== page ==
Spotlight on ....
Since Dusty Springfield’s death in 1999 there has been a renewed public awareness and acceptance of how great a singer she was, so much so that her popularity today can only be matched by the success she enjoyed in her sixties heyday.
Dusty was born Mary Isobel Catherine O’Brien of Irish Catholic parents on April 16th 1939 in West Hampstead. Childhood friends gave her the nickname of ‘Dusty’ at an early age because of her tomboy behaviour. After her education at the local convent school in Ealing, she gained experience of public performing at supper clubs and debutante parties, either singing alone or with her brother. Her first professional appearance was at the Savoy Cinema in Clacton as a member of the Lana Sisters, whom Dusty joined in 1958. Her stint with the sister act was brief and in 1960 she teamed up with brother Tom and friend Tim Feild to form the Springfields, a pseudo c&w/folk group. They were signed to Philips Records and in May 1961 released their first recording, “Dear John”. In late 1962, with new member Mike Pickworth replacing Tim Field, “Island Of Dreams” established them as a top vocal group. The record was a Top 5 hit and remained in the charts for 26 weeks. And then, in October 1963, at the height of their success, the Springfields hit the headlines by announcing they were to disband.
The next month, Dusty had her first solo chart hit with “I Only Want To Be With You” (#4). After a less successful second single and a top selling album A Girl Called Dusty, she recorded Burt Bacharach and Hal David’s “I Just Don’t Know What To Do With Myself” which took her to #3 in the charts. After an extensive UK tour in the spring, Dusty set her sights on conquering America. She had already enjoyed a modicum of chart success there, both with the Springfields and as a solo artist, and now capitalised on it with another Bacharach/David song “Wishin’ And Hopin’ (#6). At the end of 1964 she was voted top British female singer for the first time in the NME Readers’ Poll, and was simultaneously riding high in the UK charts with “Losing You”. At this time, she embarked on a tour of South Africa which was cut short when she was asked to leave after ignoring two official warnings to stop singing to multi-racial audiences.
After a minor hit with “Your Hurtin’ Kinda Love” at the start of 1965, Dusty bounced back into the charts in June with “In The Middle of Nowhere” followed by Goffin and King’s “Some Of Your Lovin’”, the recording that three years later was to be her passport to Atlantic Records. Following the release of a successful second album Ev’rything’s Coming Up Dusty and an appearance on the Royal Variety Performance, Dusty ended the year voted not only the top British but also the Top World female singer, a first for a British girl in the history of the NME Poll
After a minor hit with “Little By Little” Dusty stormed the charts in April 1966 with her only number one single “You Don’t Have To Say You Love Me”, a song she had heard at the San Remo Song Festival in January 1965. The song also provided her with her highest charting solo record in the States (#4). She had two more top ten hits in 1966, “Goin’ Back” and “All I See Is You”, as well as a#2 album Golden Hits. The BBC also gave Dusty her own series which attracted large enough audiences for them to offer her a further series in 1967. She ended the year repeating her achievement of top female singer in both the World and British categories of the NME Readers’ Poll.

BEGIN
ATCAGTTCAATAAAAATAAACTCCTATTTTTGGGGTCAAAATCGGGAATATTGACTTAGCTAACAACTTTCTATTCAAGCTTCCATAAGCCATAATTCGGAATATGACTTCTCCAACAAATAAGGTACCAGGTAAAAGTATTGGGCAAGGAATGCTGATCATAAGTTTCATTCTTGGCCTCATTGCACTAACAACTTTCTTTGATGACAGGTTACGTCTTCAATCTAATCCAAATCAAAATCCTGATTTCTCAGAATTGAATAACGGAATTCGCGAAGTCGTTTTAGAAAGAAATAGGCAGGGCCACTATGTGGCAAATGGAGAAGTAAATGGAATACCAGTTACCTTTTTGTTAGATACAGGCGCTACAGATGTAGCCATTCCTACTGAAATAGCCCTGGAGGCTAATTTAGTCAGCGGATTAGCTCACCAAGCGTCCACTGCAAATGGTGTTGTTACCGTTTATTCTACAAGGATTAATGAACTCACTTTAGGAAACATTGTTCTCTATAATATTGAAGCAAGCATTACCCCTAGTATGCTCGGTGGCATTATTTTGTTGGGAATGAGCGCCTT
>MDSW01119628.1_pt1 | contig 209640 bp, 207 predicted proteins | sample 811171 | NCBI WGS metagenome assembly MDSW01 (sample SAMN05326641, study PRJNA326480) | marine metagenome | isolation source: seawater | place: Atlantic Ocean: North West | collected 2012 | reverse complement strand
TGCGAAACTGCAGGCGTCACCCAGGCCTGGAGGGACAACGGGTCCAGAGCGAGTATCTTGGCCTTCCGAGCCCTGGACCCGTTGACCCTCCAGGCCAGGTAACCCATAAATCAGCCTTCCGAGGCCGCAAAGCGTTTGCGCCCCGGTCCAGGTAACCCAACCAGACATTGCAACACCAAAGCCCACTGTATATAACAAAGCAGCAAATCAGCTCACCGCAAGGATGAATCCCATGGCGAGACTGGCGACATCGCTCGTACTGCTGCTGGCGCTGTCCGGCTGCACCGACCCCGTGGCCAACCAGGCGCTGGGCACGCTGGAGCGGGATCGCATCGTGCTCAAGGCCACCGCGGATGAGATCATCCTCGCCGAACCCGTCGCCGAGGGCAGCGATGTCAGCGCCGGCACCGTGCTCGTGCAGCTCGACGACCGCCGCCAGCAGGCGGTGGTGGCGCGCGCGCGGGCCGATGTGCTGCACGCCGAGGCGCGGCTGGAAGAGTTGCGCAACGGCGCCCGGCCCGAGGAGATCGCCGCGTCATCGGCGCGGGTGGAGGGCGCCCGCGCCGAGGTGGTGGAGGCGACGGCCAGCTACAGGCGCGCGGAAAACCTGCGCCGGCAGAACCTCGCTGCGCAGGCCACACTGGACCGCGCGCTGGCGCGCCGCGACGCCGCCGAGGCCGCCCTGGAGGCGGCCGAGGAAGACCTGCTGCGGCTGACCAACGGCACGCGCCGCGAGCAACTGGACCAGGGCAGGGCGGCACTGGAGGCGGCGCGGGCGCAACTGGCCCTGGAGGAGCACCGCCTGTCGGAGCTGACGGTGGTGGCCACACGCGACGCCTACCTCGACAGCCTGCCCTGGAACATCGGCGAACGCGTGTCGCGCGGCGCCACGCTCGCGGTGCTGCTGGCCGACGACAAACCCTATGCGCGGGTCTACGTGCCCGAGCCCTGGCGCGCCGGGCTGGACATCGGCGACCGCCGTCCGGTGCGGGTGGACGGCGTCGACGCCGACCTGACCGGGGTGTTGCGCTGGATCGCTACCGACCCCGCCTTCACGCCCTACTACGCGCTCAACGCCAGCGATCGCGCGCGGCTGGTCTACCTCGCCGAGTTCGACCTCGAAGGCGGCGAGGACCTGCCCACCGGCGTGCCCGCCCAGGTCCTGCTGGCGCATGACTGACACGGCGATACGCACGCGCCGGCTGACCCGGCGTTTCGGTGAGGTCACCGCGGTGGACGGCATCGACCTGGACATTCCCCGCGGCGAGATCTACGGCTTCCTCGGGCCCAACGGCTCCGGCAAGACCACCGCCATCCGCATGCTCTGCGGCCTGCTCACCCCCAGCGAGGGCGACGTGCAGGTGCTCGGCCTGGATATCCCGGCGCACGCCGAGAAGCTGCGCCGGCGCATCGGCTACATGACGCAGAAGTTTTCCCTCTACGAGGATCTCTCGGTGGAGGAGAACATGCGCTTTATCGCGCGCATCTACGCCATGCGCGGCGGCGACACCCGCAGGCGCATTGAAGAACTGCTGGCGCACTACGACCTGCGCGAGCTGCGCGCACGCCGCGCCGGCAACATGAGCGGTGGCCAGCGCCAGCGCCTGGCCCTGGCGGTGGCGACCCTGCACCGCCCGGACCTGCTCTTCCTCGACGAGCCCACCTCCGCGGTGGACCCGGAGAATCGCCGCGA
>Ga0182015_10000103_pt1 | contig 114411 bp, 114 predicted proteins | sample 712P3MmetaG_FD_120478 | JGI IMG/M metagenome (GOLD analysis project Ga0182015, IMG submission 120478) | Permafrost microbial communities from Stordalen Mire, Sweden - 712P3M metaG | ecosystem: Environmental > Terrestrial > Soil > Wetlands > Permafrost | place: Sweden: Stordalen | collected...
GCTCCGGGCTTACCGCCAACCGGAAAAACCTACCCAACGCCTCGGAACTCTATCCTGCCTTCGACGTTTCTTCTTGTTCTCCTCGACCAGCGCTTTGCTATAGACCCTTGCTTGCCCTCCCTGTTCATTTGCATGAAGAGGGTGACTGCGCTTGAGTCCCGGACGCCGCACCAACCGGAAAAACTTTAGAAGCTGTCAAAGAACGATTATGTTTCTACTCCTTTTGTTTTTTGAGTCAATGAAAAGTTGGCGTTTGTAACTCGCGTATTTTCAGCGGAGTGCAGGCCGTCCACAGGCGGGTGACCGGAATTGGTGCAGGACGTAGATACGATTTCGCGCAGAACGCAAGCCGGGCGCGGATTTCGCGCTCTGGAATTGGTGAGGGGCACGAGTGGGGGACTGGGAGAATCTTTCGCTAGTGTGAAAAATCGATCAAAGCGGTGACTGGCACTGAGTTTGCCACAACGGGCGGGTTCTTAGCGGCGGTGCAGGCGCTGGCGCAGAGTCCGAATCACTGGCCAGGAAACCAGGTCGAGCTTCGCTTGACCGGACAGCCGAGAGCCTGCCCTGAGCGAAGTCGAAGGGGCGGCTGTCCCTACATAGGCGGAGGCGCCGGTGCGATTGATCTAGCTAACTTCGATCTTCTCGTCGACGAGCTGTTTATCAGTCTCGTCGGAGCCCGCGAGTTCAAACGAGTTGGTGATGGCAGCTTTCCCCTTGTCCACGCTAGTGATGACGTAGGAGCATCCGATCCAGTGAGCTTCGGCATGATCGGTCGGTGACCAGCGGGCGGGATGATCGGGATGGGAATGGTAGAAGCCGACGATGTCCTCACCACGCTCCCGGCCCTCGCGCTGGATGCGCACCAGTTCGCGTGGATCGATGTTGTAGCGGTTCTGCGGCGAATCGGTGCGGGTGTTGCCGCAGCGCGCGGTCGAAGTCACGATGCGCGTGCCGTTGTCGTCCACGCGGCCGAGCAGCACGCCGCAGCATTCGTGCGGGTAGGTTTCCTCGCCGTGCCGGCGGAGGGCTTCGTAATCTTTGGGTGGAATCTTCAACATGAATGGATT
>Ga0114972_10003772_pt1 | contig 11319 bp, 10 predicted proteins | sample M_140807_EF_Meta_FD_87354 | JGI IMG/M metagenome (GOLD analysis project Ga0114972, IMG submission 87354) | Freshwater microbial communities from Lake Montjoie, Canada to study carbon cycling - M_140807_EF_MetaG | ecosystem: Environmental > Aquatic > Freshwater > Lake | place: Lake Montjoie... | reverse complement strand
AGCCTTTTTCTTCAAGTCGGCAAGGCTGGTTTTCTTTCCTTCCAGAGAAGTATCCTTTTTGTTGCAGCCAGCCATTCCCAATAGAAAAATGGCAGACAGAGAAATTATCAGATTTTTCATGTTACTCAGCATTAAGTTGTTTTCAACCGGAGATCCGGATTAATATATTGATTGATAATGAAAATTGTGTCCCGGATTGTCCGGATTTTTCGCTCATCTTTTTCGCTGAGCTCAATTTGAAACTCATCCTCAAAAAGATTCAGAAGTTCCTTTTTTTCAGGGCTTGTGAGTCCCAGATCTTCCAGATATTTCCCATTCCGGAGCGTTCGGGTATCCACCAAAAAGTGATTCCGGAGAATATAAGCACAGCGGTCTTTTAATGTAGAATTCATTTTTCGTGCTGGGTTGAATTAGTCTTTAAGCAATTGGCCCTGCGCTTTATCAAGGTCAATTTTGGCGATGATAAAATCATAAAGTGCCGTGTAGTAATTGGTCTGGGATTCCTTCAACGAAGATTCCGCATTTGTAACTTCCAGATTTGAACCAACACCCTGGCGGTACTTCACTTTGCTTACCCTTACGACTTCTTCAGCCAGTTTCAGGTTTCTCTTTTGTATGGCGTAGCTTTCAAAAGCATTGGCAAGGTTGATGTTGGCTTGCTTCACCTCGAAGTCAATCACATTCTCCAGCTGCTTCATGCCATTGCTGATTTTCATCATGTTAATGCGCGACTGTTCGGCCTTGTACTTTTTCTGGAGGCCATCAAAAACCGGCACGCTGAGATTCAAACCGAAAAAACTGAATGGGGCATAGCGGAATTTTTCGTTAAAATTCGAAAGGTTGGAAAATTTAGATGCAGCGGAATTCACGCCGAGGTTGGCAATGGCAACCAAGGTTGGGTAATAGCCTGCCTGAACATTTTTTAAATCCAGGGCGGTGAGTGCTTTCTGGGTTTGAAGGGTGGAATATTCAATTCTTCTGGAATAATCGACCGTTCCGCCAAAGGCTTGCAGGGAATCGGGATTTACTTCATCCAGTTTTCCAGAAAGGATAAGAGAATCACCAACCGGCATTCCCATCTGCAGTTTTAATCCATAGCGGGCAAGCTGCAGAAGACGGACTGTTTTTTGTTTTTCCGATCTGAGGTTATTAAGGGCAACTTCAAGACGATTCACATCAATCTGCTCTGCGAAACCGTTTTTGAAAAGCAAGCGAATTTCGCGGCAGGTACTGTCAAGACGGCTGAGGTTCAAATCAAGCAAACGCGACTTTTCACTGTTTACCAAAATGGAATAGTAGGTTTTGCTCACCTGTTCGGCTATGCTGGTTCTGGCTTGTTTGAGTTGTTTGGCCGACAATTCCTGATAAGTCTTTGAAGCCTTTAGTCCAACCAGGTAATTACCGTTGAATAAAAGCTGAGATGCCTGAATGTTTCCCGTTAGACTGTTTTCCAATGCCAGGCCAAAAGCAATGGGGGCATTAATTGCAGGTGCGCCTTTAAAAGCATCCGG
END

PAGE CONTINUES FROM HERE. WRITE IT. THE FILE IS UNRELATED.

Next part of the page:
Despite her popularity, in 1967 Dusty seemed unable to maintain the level of chart success she had enjoyed the previous year and achieved comparatively minor chart entries with “I’ll Try Anything” and “Give Me Time”. Her third single that year “What’s It Gonna Be?” failed to even chart. In America, however, “The Look Of Love”, from the James Bond spoof-movie Casino Royale, went to #22. Dusty’s overseas engagements were now taking her away from home for long periods and, after completing her second series for the BBC in July 1967, she travelled to Australia, Japan and America. Meanwhile back home Philips released her third album Where Am I Going? It wasn’t until June 1968 that Dusty had a new single and a Top 5 hit, “I Close My Eyes And Count To Ten”, written specifically for her by Clive Westlake. Having completed a series for ATV, she played her second season at London’s Talk of the Town where she broke all previous box office records.
Dusty had now signed with Atlantic Records for the States and was teamed with producers Jerry Wexler, Tom Dowd and Arif Mardin to record her first album for the company in Memphis. The September 1968 sessions produced the album Dusty In Memphis, although ironically Dusty’s vocals were recorded later in New York as her insecurities initially prevented her from singing a note. The album spawned the single “Son-of-a Preacher Man” which returned Dusty to the Top 10, both in Britain and America. The release of Dusty In Memphis in Britain was delayed until the spring of 1969 to make way for her UK produced album Dusty…Definitely. Surprisingly, when the album was eventually released, sales never lived up to expectations. Fortunately, the story of Dusty In Memphis has a happy ending, as in more recent years it has been acclaimed as a masterpiece and appears in several Top 100 album lists.
Even though “Son-of-a Preacher Man” had been a big hit, the modest sales of Memphis indicated that the public’s interest in Dusty was starting to wane. Music tastes were changing and Dusty was becoming unfashionable. In 1969, she recorded a third and less successful BBC TV series. Immediately after the September release of a new single “Am I The Same Girl”, Dusty flew to Philadelphia to record a second Atlantic album with the upcoming production team of Gamble and Huff. The first single to be released from these sessions was “A Brand New Me”, which went Top 30 in the US but flopped in the UK. The Philadelphia album A Brand New Me (retitled From Dusty With Love in the UK) never charted in the US although it just scraped into the UK Top 40.